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Background: Neuroendocrine liver metastases are clinically challenging due to their frequent disseminated distribution. This study aims to present a British experience with an emerging modality, radioembolisation with yttrium-90 labelled microspheres, and embed this within a meta-analysis of response and survival outcomes. Methods: A retrospective case series of patients treated with SIR-Spheres (radiolabelled resin microspheres) was performed. Results were included in a systematic review and meta-analysis of published results with glass or resin microspheres. Objective response rate (ORR) was defined as complete or partial response. Disease control rate (DCR) was defined as complete/partial response or stable disease. Results: Twenty-four patients were identified. ORR and DCR in the institutional series was 14/24 and 21/24 at 3 months. Overall survival and progression-free survival at 3-years was 77.6% and 50.4%, respectively. There were no grade 3/4 toxicities post-procedure. A fixed-effects pooled estimate of ORR of 51% (95% CI: 47%–54%) was identified from meta-analysis of 27 studies. The fixed-effects weighted average DCR was 88% (95% CI: 85%–90%, 27 studies). Conclusion: Current data demonstrate evidence of the clinical effectiveness and safety of radioembolisation for neuroendocrine liver metastases. Prospective randomised studies to compare radioembolisation with other liver directed treatment modalities are needed.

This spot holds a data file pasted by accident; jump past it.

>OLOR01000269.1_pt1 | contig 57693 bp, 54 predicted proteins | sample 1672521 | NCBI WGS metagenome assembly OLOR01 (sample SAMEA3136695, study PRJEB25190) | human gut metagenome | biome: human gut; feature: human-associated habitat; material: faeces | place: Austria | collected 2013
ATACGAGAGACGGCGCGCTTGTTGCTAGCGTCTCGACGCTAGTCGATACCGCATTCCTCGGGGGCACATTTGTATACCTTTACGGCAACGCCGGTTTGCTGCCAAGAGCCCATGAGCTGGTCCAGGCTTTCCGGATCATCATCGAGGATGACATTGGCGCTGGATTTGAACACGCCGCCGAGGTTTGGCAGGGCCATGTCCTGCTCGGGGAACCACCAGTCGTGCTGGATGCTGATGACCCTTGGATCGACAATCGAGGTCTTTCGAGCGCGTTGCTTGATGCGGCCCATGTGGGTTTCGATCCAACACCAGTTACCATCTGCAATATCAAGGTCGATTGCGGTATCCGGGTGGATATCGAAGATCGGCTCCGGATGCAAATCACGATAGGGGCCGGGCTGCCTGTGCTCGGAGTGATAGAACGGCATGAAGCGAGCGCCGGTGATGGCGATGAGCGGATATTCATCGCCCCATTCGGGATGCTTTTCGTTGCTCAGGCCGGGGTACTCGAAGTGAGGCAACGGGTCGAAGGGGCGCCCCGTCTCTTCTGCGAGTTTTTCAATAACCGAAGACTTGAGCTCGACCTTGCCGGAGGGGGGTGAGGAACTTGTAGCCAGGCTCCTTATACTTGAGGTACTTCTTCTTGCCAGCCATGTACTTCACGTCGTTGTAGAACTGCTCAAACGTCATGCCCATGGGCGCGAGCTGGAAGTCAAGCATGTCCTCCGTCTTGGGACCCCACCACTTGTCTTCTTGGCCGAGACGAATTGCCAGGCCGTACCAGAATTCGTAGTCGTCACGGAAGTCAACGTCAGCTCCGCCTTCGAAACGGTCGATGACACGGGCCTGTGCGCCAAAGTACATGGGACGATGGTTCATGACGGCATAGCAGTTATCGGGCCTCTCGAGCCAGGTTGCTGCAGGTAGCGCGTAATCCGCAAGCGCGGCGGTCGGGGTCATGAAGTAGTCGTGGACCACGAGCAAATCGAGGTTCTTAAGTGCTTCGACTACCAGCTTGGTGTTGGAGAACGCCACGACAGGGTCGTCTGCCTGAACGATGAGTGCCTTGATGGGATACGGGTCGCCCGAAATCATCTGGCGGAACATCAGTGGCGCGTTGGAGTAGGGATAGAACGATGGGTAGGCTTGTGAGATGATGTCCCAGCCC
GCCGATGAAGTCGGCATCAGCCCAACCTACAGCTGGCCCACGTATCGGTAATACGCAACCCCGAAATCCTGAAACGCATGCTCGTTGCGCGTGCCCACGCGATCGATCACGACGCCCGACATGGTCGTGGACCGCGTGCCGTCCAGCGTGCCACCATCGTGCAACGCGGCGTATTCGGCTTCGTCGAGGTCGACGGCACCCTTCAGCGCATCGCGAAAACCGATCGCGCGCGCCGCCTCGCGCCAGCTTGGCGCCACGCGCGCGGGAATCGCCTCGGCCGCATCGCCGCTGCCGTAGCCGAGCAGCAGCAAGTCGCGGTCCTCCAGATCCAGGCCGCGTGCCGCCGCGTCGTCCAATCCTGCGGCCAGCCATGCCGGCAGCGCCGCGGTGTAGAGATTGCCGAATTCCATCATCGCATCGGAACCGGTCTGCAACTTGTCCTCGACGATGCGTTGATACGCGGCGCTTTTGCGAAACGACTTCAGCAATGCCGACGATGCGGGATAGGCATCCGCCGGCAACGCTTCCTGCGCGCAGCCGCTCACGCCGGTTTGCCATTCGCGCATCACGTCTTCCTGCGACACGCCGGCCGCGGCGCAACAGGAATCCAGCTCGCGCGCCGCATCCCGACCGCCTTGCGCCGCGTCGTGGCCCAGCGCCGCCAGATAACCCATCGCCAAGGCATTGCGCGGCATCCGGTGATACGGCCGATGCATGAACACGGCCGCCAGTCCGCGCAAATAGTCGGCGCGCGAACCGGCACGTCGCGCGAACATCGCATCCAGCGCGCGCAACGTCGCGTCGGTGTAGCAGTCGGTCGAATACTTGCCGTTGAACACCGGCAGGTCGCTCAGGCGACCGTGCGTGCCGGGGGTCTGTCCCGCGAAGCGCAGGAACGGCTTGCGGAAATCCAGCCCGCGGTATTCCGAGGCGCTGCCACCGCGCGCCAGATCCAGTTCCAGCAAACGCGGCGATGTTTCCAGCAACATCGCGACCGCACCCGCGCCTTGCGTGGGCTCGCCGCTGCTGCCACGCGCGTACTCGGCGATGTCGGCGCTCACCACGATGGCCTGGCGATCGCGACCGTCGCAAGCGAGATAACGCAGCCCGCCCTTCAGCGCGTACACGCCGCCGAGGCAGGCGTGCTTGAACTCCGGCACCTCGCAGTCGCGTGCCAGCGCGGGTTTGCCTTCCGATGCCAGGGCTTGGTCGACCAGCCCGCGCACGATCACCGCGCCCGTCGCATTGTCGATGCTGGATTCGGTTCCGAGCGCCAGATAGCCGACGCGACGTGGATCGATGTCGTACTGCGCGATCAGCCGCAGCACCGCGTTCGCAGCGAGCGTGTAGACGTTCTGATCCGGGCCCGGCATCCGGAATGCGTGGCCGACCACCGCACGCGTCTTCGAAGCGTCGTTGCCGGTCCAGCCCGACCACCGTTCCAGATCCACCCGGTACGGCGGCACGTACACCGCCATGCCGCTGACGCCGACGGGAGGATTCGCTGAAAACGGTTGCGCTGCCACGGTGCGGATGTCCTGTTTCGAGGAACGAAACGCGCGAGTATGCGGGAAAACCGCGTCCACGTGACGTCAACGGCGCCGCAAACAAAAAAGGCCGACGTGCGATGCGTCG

Original publication




Journal article



Publication Date





773 - 783